Down to the water.
Yesterday we drove over the island through the fertile basin of the island and into a small fishing village. The houses were ancient, large and largely hidden so I think it has been a rather affluent little fishing village.
The square was totally set up to capture tourists. The whole village seemed to be in on it. There were two big sloops moored under the cliffs disgorging many scantily clad sunburnt slow walking island hopping tourists. As they hit terra ferma the village came alive with fresh juices and Greek doughnuts and the usual line up of shells and hats and bags and sunglasses from China.
When the sloops loaded up and pulled back out after taking disinterested pictures and hopefully spending a few dollars – the village folk went back about their usual – their smiles turned off and their backs turned – closing their gates for siesta time, leaving business to the imported seasonal wait-staff.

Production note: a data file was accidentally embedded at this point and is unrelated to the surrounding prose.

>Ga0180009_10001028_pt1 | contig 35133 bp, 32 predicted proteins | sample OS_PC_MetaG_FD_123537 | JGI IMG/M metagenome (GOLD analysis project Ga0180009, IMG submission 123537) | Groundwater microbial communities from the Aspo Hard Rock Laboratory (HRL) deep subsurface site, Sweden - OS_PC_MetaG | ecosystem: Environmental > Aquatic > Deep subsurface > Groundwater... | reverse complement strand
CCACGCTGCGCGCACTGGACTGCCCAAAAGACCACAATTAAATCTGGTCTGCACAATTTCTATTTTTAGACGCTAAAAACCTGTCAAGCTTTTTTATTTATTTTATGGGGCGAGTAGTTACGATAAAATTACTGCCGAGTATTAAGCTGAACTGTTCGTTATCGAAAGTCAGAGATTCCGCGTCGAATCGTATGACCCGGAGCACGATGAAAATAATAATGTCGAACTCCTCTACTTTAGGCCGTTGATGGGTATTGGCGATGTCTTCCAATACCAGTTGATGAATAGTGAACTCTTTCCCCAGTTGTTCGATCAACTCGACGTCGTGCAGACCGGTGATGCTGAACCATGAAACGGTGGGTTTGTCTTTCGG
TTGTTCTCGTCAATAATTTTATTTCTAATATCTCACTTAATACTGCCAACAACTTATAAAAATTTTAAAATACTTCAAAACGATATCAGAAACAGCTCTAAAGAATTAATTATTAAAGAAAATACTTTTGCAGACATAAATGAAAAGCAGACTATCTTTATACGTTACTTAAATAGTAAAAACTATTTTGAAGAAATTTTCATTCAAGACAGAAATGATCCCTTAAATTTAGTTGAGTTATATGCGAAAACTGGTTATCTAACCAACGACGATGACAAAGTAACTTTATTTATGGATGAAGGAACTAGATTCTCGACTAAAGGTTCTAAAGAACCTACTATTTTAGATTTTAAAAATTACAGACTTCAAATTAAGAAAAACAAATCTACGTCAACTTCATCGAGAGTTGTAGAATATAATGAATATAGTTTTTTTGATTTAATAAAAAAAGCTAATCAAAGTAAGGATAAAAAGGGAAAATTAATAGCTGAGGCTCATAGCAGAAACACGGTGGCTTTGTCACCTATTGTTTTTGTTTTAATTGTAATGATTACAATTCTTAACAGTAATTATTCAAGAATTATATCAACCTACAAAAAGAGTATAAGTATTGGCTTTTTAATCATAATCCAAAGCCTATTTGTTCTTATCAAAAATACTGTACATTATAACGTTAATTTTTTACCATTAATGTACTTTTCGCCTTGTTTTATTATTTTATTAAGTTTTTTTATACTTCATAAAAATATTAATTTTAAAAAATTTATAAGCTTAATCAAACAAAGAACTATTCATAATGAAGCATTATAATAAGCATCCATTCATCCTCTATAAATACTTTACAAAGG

In the afternoon while the kids were climbing and the older folk were sleeping I decided to walk from the house along the hill then down and around the hill and then across and around this rocky outcrop that would like to be an island.
Do you see that path reaching down to the water. That was my objective.
Once I arrived on the steps at the waters edge I could look back to where we were staying far up that slippery slope.
I got as close to the sea as I could. The rocks are sharp underwater too.
But the water held its azure treasure blue. Even close up it held its secrets close. Ancient.
Then I wandered all the way home to get cleaned up for dinner. I had left no clues or notes as to where I had gone. I figured they could send out the drone if they were worried. No one noticed I was gone anyway.
Much later we watched the sun go down.
And so ended another day on the sun-drenched island of Kalymnos.